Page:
Can you put a Red Cross emblem on a Wi-Fi tower in a refugee camp? How can the life and dignity of crisis-affected populations be protected from cyber-attacks and unintended harm in cyberspace? How should humanitarian agencies and tech partners work together to safely and responsibly meet information and communication needs in crisis? Targeted workshops and panel discussions will address these questions over a two-day conference at swissnex San Francisco at Pier 17, Switzerland’s Living Lab for Diplomacy.
The Consulate General of Switzerland in San Francisco and swissnex San Francisco, together with US, Swiss, and international partners, will hold the 'Crisis Code: Humanitarian Protection in the Digital Age' conference, on 27–28 September, with the aim to collectively examine international humanitarian and human rights laws, standards, and norms in light of new cyber-realities.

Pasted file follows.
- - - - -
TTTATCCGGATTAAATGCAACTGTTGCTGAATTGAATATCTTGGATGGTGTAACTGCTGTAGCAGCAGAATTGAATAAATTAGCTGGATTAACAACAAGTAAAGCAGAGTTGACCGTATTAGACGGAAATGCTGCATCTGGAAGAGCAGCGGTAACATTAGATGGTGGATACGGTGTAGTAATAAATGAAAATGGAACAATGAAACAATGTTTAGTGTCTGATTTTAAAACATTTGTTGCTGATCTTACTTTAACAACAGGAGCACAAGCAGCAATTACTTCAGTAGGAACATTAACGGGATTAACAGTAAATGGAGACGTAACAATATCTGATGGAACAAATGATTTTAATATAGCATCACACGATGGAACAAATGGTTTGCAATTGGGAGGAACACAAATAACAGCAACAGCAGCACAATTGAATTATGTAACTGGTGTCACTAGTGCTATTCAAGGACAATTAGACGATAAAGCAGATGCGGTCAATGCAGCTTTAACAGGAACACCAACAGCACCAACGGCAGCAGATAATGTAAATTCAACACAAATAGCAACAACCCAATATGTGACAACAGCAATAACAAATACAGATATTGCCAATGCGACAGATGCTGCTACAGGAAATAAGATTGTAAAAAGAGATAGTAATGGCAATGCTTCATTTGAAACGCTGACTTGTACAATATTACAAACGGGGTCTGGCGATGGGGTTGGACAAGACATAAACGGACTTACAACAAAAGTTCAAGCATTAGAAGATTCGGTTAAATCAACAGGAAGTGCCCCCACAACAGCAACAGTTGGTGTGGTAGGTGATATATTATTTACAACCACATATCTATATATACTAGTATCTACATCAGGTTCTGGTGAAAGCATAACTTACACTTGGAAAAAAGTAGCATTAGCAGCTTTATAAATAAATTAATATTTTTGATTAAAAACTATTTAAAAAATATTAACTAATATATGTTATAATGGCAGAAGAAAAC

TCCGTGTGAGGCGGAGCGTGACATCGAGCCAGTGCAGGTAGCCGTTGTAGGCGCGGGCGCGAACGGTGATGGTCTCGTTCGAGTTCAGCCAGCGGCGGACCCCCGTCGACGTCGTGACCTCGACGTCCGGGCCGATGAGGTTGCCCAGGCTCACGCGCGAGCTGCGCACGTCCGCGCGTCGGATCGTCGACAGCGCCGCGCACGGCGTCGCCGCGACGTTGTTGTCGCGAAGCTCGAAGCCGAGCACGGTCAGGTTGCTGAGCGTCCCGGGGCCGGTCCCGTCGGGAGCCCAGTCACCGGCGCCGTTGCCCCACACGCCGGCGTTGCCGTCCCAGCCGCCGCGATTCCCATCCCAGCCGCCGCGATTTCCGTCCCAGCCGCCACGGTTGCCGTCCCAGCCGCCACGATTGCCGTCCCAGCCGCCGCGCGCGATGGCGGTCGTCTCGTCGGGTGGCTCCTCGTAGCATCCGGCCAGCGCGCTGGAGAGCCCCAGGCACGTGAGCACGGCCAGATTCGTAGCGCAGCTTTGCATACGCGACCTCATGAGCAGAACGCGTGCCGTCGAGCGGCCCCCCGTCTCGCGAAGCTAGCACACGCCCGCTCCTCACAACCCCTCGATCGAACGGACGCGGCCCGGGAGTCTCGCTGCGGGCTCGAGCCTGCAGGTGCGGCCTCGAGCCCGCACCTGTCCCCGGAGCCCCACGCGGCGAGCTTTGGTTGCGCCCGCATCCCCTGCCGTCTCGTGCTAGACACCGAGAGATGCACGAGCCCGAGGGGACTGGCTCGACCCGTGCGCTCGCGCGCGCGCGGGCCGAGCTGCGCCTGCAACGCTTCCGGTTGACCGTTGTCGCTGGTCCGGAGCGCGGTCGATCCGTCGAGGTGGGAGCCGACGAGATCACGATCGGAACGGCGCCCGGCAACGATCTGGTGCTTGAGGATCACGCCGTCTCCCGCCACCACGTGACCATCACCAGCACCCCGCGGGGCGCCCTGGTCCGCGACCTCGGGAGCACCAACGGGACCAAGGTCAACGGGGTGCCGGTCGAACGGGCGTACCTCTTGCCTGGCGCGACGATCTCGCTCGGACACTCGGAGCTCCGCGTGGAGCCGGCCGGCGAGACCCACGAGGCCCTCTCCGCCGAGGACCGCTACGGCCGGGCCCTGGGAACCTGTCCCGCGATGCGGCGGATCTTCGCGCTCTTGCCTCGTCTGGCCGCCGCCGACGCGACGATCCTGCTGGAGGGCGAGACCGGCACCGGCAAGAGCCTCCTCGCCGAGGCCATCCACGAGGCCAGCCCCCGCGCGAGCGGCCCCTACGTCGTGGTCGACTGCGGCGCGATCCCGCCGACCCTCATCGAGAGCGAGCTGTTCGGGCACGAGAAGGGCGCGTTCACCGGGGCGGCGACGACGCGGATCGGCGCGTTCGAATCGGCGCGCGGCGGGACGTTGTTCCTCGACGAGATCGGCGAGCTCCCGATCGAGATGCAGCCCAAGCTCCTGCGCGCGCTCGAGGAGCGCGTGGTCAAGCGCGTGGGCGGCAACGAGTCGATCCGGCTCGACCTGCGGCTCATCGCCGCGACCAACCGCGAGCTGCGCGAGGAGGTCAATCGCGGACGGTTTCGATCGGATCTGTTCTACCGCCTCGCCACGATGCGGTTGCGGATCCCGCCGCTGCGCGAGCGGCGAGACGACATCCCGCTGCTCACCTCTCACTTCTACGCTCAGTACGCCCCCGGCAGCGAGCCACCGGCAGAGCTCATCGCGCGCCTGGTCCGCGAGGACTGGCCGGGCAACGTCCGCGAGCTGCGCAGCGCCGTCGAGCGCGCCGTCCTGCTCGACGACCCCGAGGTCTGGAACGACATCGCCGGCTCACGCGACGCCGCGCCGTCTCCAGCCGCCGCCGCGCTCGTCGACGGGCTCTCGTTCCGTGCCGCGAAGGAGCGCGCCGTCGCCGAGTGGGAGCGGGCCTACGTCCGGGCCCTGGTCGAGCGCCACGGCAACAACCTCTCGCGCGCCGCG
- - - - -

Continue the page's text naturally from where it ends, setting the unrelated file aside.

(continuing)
The programme will provide a neutral platform to develop a better understanding of the relationship between cyber-threats and humanitarian protection, and identify a possible agenda for mitigating the digital vulnerabilities of populations in crisis. The event will bring together researchers, practitioners, and policy makers to map out new territories of vulnerability in cyberspace, assess existing practice around humanitarian data, and build consensus for action.
Core partners in this initiative include the Policy Lab, Harvard Humanitarian Initiative, the Geneva Internet Platform, the World Affairs Council, and the University of Geneva.